A. During U Nu's Anti Fascist Peoples' Freedom League (AFPFL) rule, there were two powerful political parties in Arakan State: The AFPFL and the Arakan Unity Party (AUP). U Kyaw Min led the AUP. U Aung Zan Wai and Taung Koke U Kyaw Tin led the AFPFL in the Arakan region.
Then the AFPFL split into two factions: the "stable" AFPFL and the “clean” AFPFL. The clean AFPFL faction leader, prime minister U Nu, set up Mayu District in Arakan State. He registered Bengali as citizens through national registration and allowed them to vote. During the Colonial era, the Bengali started coming into Arakan to work. They mostly worked in the agricultural sector, and then returned when the work was done. One of the prominent leaders among Bengali was Sultan Mahmud. The AFPFL was weak in a sense. When U Nu allowed Bengalis to enter Mayu District that was the beginning of today’s Rohingya problem.
Q. Do you know when the use of the term "Rohingya" began?
A. I think it appeared during the 1960s. Because even the Bengali leader, Sultan Mahmud, when he became a member of parliament, I don’t think he used the word "Rohingya." In earlier Burmese history and in Arakan history, I haven’t seen the word Rohinhya. Even after independence, there was no such word.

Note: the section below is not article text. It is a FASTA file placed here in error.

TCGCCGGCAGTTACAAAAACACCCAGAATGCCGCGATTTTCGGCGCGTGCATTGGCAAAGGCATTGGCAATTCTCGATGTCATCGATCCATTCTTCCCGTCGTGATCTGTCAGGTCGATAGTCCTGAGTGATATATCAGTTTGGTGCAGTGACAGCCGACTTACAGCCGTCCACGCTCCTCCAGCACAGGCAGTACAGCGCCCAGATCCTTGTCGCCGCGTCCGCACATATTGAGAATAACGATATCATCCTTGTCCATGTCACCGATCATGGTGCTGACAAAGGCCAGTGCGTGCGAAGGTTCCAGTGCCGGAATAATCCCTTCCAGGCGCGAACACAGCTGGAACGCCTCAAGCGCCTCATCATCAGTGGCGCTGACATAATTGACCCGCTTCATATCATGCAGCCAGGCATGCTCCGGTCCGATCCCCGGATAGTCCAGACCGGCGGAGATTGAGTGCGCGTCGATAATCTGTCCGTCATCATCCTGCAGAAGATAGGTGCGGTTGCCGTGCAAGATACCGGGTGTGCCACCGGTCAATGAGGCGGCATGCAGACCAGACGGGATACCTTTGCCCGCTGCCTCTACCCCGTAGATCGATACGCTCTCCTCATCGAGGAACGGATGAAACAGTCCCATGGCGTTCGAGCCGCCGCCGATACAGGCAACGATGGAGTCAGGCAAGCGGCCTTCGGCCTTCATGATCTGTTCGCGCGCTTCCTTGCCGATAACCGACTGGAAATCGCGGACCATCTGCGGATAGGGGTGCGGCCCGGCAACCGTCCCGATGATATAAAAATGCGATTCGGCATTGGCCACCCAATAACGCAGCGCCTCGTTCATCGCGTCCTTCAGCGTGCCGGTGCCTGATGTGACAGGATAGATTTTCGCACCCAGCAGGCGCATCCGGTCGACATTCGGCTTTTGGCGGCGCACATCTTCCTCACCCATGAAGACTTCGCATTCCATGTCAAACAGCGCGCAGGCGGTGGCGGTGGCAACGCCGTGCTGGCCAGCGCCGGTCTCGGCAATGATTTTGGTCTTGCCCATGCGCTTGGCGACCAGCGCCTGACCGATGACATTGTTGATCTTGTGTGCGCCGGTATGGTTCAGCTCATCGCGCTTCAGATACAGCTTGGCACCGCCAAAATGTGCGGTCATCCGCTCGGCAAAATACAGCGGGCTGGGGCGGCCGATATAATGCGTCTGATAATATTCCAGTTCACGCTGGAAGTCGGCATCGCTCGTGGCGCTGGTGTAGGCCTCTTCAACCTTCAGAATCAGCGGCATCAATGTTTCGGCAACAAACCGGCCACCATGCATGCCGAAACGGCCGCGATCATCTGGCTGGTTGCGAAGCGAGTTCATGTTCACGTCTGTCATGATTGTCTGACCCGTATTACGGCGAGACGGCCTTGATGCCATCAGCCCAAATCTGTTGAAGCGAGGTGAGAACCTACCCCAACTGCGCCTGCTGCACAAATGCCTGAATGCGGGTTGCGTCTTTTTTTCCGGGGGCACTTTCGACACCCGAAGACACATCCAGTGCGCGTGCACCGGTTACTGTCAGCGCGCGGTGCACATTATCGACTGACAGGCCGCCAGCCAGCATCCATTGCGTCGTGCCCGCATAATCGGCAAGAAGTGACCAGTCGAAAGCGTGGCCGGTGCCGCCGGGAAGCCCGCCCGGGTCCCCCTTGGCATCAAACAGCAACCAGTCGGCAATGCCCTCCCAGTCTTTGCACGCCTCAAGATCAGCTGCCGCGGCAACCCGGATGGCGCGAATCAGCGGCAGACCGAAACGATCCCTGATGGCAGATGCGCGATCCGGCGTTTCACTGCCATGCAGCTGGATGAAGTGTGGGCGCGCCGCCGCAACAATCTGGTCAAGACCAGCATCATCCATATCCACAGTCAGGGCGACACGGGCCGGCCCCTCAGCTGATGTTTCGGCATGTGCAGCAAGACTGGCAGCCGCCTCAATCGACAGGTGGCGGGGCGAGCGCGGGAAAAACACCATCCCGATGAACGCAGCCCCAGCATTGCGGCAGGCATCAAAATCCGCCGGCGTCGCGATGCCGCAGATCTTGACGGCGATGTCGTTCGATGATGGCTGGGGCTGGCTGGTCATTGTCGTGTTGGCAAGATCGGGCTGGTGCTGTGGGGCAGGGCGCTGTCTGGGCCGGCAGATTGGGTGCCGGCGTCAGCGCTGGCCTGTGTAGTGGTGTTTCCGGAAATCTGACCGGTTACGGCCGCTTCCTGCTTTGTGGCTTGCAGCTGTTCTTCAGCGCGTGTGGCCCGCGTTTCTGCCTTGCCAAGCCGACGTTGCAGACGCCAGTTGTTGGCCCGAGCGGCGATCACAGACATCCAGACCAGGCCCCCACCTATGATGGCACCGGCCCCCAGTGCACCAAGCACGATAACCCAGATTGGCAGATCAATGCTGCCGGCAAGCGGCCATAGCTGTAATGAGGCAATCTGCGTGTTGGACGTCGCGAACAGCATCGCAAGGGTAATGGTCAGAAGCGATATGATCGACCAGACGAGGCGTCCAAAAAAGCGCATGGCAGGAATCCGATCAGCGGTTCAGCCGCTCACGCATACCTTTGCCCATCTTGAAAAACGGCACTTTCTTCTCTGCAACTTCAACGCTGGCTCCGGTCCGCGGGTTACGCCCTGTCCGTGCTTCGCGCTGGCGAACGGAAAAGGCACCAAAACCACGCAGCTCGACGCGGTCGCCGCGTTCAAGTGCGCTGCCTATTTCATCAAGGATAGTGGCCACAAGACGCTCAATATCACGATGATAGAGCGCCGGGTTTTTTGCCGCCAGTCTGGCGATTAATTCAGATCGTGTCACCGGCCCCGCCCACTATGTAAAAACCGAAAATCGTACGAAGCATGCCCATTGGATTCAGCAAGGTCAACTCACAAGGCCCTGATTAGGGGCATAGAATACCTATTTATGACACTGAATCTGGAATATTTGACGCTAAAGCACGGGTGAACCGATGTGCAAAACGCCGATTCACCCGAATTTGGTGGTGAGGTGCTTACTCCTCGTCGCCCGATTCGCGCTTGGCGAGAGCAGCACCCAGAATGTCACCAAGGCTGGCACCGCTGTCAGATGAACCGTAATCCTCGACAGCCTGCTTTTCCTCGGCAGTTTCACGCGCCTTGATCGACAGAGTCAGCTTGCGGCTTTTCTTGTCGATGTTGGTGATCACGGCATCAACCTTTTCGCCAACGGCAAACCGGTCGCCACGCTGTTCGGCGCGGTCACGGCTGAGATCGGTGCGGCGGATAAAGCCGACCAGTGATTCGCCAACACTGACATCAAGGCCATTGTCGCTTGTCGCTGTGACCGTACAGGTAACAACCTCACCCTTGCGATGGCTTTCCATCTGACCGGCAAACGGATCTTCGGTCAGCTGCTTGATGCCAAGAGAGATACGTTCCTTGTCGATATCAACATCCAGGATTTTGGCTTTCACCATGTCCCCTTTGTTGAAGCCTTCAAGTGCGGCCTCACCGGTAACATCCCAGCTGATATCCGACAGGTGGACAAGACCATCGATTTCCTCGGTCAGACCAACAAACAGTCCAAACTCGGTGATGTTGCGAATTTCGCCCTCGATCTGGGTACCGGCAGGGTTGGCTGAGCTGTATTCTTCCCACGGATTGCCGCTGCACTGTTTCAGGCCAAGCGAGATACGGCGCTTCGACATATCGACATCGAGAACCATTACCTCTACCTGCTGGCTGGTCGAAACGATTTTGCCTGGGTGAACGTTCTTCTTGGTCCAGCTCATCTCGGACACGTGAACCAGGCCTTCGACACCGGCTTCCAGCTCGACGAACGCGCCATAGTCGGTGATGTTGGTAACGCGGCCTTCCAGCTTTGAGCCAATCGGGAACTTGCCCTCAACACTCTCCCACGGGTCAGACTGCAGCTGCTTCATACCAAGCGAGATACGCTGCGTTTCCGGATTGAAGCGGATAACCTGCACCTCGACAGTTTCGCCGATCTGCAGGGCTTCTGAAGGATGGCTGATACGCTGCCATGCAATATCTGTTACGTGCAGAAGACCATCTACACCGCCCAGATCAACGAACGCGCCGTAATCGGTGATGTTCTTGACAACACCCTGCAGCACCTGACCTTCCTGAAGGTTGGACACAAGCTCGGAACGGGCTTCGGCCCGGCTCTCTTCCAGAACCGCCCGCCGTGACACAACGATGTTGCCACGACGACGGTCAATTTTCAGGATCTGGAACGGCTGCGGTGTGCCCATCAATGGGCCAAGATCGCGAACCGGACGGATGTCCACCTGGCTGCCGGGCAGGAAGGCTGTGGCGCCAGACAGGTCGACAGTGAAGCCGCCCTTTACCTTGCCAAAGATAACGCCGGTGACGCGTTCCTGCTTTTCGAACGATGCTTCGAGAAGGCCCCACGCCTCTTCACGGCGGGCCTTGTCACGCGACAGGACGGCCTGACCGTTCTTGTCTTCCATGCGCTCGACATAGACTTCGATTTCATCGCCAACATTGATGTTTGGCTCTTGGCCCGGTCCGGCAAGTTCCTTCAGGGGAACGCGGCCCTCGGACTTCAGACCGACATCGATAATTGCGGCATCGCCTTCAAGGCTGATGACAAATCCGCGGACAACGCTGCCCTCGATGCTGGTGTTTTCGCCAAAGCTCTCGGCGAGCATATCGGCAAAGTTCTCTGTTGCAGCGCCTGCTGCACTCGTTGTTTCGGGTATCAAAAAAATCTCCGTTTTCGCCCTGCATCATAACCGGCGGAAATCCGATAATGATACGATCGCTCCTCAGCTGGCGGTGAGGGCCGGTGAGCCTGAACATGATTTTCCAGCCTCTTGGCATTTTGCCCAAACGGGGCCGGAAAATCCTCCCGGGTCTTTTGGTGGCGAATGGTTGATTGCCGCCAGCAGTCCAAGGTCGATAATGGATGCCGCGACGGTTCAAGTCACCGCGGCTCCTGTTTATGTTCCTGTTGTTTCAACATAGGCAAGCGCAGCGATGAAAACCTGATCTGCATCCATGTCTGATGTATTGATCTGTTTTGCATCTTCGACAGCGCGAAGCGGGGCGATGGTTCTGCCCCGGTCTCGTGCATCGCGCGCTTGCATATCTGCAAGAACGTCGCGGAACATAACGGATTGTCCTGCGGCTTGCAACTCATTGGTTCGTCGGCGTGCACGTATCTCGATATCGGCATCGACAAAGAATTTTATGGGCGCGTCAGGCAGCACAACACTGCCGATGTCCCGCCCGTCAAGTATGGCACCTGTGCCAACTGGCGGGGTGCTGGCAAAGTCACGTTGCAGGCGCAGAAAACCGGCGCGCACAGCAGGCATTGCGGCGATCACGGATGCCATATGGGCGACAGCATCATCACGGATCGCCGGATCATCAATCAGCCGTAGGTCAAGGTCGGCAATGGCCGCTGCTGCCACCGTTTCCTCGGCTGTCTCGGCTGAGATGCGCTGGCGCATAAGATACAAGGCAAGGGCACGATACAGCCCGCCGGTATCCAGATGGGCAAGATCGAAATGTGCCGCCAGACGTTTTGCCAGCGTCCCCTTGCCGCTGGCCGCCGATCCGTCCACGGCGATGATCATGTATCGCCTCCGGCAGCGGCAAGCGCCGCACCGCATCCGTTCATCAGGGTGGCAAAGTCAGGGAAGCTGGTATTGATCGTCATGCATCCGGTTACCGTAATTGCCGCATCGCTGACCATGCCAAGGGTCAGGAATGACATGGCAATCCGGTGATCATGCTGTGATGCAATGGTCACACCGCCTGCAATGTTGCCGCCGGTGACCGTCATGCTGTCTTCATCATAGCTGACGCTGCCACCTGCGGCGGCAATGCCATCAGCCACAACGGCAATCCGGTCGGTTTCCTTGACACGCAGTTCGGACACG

Q. What does "Rohingya” mean?
A. When Sayagyi U Tha Tun was in good health, we visited whenever he was in Rangoon. We had conversations on several themes: literature, history and other social matters. Once, he explained to me the meaning of Rohingya. The word derived from an Arakan word, Lwintja.
Lwintja in Arakan means leaves falling from trees and blowing around without any purpose. The word basically means anything or anyone wandering around without a cause. I analyzed the word in the linguistic sense, and I once wrote an academic article in the Pyinnya Padesa journal, published by Rangoon University.
Q. Nowadays, many Arakans see the Rohingya as a threat. Why?